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By Adriane Fugh-Berman, MD
In the movie sleeper, woody allen wakes up in the 21st century to find many things changed, including the news that hot fudge sundaes are good for you. The data are not in on the ice cream, but chocolate may well be a health food in the next century. It turns out that chocolate is extremely high in antioxidants, with dark chocolate besting milk chocolate (which contains milk and more sugar than dark chocolate).
The Origins of Chocolate
Chocolate comes from the beans of the cacao tree (Theobroma cacao, family Sterculiaceae), a 20-foot evergreen that originated in South America and was brought into Mexico by the Mayas before the 7th century AD. Its species name, Theobroma, is Greek for "food of the Gods." The words chocolate and cocoa are derived from the Aztec; chocolate is a version of xocoatl, which means "bitter water" in Nahua. "Cocoa" is an 18th century corruption of the tree’s name "cacao." Cacao beans were used as currency in Mexico until 1887 (100 beans could buy a slave or a canoe). This currency was even counterfeited by scooping out the pulp and replacing it with wax or dirt; such was punishable by death.1
Several anthropologists believe that they have discovered the "Cradle of Chocolate" in the Ulua river valley in northwestern Honduras, an area known to be one of the first places where cocoa was cultivated. John S. Henderson, PhD, and Rosemary A. Joyce, PhD, uncovered pieces of pottery dating back to 1600 BC that are thought to be vessels for chocolate.
Originally used only as an unsweetened beverage flavored with chili peppers, Europeans invented the sweet form of hot chocolate. The use of chocolate in confectionery dates only from 1828, when the use of a screw press to separate cocoa butter from chocolate became popular. Defatted cocoa powder was one result of this innovation, and the other was cocoa butter, which could now be added to chocolate to create the smooth candies that are so popular today.2
Most chocolate today comes from Africa, although South America is also a source, and Hawaii has recently entered the market with a unique variety.
Chocolate contains the methylxanthines theobromine, theophylline, and caffeine. The caffeine content of chocolate is much lower than that in tea or coffee; by weight, the caffeine content of cocoa is 0.009%; coffee 0.04%; black tea 0.06%; and green tea 0.01%.3 Chocolate also contains three unsaturated N-acylethanolamines that may act as cannabinoid mimics (see Alternative Therapies in Women’s Health, March 1999, pp. 28-29) and flavonoid polyphenols. It is these flavonoids that are antioxidants, and their presence in chocolate makes it unnecessary to add preservatives. One of the flavonoid polyphenolics in chocolate is (-)-epicatechin. Because catechins are the primary flavonoids in tea, sometimes they are called tea flavonoids. Catechins (as well as other flavonoids) are strong antioxidants and are thought to have a protective effect against cardiovascular diseases.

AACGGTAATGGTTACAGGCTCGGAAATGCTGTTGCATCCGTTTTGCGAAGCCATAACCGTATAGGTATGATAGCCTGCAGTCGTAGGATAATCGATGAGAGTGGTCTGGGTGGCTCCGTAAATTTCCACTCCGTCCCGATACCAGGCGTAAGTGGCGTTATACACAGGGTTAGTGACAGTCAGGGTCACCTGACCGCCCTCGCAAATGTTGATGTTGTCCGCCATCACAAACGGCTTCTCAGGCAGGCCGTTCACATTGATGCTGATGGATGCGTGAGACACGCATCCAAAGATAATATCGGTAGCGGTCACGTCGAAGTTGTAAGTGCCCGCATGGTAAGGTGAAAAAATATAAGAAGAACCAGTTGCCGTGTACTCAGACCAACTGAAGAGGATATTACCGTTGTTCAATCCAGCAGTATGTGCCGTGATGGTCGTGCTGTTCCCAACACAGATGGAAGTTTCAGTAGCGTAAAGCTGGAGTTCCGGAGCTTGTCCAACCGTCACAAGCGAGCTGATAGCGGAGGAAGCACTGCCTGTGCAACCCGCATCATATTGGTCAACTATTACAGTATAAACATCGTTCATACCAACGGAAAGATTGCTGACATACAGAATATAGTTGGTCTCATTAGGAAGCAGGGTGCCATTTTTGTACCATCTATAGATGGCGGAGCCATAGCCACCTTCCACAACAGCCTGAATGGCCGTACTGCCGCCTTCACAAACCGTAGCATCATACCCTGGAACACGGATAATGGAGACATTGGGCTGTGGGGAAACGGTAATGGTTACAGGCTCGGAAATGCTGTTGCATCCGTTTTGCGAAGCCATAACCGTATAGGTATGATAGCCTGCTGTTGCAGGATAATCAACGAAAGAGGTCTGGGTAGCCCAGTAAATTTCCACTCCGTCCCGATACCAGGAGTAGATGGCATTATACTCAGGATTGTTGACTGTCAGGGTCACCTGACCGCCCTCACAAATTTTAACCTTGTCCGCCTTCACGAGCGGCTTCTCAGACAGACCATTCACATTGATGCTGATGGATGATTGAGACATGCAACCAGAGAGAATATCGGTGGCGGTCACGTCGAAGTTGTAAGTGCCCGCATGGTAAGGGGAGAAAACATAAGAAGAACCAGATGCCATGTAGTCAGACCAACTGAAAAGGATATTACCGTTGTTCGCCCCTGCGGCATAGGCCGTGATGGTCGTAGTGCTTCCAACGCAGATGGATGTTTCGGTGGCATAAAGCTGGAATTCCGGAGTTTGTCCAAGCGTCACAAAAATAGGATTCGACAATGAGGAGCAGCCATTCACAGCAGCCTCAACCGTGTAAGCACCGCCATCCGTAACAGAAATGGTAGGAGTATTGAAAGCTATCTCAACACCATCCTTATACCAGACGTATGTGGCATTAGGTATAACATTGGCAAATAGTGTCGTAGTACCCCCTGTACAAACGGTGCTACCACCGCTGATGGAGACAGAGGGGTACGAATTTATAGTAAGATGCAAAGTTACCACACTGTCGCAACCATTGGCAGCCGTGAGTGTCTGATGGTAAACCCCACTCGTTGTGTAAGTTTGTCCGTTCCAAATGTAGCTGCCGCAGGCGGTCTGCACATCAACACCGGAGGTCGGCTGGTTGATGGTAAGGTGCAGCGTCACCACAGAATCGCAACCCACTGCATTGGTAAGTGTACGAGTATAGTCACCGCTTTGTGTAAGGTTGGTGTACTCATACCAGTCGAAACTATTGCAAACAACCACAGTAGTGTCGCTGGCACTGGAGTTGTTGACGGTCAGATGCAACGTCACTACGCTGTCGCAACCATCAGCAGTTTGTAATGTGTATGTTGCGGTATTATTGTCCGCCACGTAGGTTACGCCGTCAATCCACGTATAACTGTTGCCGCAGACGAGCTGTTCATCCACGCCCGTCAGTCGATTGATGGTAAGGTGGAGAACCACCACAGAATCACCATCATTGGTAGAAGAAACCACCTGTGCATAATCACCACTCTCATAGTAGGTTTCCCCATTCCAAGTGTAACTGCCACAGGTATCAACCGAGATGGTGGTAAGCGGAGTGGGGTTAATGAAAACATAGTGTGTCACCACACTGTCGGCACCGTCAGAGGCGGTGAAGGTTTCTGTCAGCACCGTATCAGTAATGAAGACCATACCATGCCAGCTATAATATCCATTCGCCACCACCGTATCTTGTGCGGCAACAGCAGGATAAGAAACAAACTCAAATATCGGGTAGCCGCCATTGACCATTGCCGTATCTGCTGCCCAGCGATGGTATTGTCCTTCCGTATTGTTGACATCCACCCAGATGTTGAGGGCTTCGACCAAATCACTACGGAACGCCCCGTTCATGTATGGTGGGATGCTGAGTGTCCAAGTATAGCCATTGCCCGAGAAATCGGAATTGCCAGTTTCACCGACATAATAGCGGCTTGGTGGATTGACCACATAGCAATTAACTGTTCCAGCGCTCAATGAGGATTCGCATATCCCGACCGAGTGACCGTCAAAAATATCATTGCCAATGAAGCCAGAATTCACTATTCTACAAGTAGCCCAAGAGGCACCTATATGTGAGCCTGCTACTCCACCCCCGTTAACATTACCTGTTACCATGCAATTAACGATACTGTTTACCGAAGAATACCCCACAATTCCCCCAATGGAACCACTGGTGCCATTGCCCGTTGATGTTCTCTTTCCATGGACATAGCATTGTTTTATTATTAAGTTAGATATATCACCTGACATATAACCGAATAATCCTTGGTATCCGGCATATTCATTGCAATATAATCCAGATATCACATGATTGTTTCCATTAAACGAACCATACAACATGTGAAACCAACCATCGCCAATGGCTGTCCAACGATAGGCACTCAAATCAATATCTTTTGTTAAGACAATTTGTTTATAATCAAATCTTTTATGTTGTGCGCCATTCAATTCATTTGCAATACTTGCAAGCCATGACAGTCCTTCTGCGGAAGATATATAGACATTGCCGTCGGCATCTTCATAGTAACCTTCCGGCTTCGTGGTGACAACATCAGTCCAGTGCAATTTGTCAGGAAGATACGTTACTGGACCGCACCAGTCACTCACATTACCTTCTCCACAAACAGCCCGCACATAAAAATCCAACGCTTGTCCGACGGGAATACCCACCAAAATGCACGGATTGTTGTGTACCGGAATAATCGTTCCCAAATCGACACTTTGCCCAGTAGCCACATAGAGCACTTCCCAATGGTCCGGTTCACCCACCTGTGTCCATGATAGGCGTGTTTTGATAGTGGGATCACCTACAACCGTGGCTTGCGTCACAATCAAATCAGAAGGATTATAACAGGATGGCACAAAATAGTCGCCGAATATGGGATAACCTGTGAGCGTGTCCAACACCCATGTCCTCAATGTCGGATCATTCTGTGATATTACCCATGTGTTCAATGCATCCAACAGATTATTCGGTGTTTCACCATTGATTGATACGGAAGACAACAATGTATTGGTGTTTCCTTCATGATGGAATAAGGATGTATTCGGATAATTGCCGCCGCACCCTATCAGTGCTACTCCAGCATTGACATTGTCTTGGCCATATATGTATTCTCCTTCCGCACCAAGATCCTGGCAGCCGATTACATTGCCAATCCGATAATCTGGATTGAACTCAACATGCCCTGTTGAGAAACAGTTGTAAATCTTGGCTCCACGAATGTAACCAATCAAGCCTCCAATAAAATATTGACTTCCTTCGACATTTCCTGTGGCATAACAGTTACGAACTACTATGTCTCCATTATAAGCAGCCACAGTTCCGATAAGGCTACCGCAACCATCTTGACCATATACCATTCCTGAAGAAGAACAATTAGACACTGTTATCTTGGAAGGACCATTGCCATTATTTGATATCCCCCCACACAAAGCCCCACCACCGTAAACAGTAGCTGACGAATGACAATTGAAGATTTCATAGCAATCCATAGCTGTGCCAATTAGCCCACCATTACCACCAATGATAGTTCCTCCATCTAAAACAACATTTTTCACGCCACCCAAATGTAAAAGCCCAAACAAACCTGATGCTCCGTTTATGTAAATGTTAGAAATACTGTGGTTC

A recent study compared the catechin content of dark chocolate, milk chocolate, and black tea.4 Dark chocolate contained the most catechins (53.5 mg/100 g); milk chocolate contained 15.9 mg/100 g, and an infusion of black tea (1 g/100 ml water) contained only 13.9 mg/100 ml. The type of catechins present was also found to differ. For example, chocolate contained only (+)-catechin and (-)-epicatechin. Whereas tea contained only low concentrations of those catechins, tea contained other types of catechins, including high concentrations of (-)-epigallocatechin gallate (EGCG) and (-)-epicatechin gallate, as well as low concentrations of (-)-epigallocatechin and (+)-gallocatechin.
EGCG is the major tea polyphenol, and its levels in green tea are three to eight times higher than in black tea.5 It would have been useful for the researchers to compare green tea and black tea; both come from the Camellia sinensis, but are processed differently, which results in different levels of catechins. It is unclear whether different catechins have different effects.
Chocolate may also have immunoregulatory effects; cacao liquor polyphenols inhibited reactive oxygen species (hydrogen peroxide and superoxide anion in activated granulocytes and human peripheral blood lymphocytes).6